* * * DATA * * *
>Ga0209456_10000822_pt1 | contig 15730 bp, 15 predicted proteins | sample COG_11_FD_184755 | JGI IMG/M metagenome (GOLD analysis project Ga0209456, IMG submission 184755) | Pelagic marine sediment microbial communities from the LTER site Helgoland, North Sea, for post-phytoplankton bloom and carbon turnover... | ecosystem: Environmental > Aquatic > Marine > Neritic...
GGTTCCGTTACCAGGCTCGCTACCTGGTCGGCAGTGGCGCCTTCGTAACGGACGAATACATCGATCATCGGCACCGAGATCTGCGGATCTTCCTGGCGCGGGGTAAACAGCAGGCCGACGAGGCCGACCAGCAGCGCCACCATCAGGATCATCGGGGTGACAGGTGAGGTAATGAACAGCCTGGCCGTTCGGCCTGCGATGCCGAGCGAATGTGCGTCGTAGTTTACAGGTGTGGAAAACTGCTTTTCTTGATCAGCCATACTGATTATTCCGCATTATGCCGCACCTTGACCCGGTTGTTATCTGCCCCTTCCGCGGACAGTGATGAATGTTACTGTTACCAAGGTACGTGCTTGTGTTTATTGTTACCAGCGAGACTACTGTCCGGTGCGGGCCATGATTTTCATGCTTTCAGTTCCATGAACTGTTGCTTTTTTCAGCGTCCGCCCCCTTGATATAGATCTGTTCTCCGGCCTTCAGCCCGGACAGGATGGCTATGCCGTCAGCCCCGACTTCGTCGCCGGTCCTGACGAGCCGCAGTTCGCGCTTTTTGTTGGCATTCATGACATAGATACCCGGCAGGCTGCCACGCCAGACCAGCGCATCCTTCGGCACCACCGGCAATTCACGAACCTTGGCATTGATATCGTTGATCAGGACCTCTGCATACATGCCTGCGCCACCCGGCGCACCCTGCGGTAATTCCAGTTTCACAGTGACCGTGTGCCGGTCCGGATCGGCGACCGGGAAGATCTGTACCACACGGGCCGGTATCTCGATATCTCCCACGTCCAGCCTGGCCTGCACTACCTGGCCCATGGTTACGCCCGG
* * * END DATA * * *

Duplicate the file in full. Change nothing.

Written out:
>Ga0209456_10000822_pt1 | contig 15730 bp, 15 predicted proteins | sample COG_11_FD_184755 | JGI IMG/M metagenome (GOLD analysis project Ga0209456, IMG submission 184755) | Pelagic marine sediment microbial communities from the LTER site Helgoland, North Sea, for post-phytoplankton bloom and carbon turnover... | ecosystem: Environmental > Aquatic > Marine > Neritic...
GGTTCCGTTACCAGGCTCGCTACCTGGTCGGCAGTGGCGCCTTCGTAACGGACGAATACATCGATCATCGGCACCGAGATCTGCGGATCTTCCTGGCGCGGGGTAAACAGCAGGCCGACGAGGCCGACCAGCAGCGCCACCATCAGGATCATCGGGGTGACAGGTGAGGTAATGAACAGCCTGGCCGTTCGGCCTGCGATGCCGAGCGAATGTGCGTCGTAGTTTACAGGTGTGGAAAACTGCTTTTCTTGATCAGCCATACTGATTATTCCGCATTATGCCGCACCTTGACCCGGTTGTTATCTGCCCCTTCCGCGGACAGTGATGAATGTTACTGTTACCAAGGTACGTGCTTGTGTTTATTGTTACCAGCGAGACTACTGTCCGGTGCGGGCCATGATTTTCATGCTTTCAGTTCCATGAACTGTTGCTTTTTTCAGCGTCCGCCCCCTTGATATAGATCTGTTCTCCGGCCTTCAGCCCGGACAGGATGGCTATGCCGTCAGCCCCGACTTCGTCGCCGGTCCTGACGAGCCGCAGTTCGCGCTTTTTGTTGGCATTCATGACATAGATACCCGGCAGGCTGCCACGCCAGACCAGCGCATCCTTCGGCACCACCGGCAATTCACGAACCTTGGCATTGATATCGTTGATCAGGACCTCTGCATACATGCCTGCGCCACCCGGCGCACCCTGCGGTAATTCCAGTTTCACAGTGACCGTGTGCCGGTCCGGATCGGCGACCGGGAAGATCTGTACCACACGGGCCGGTATCTCGATATCTCCCACGTCCAGCCTGGCCTGCACTACCTGGCCCATGGTTACGCCCGG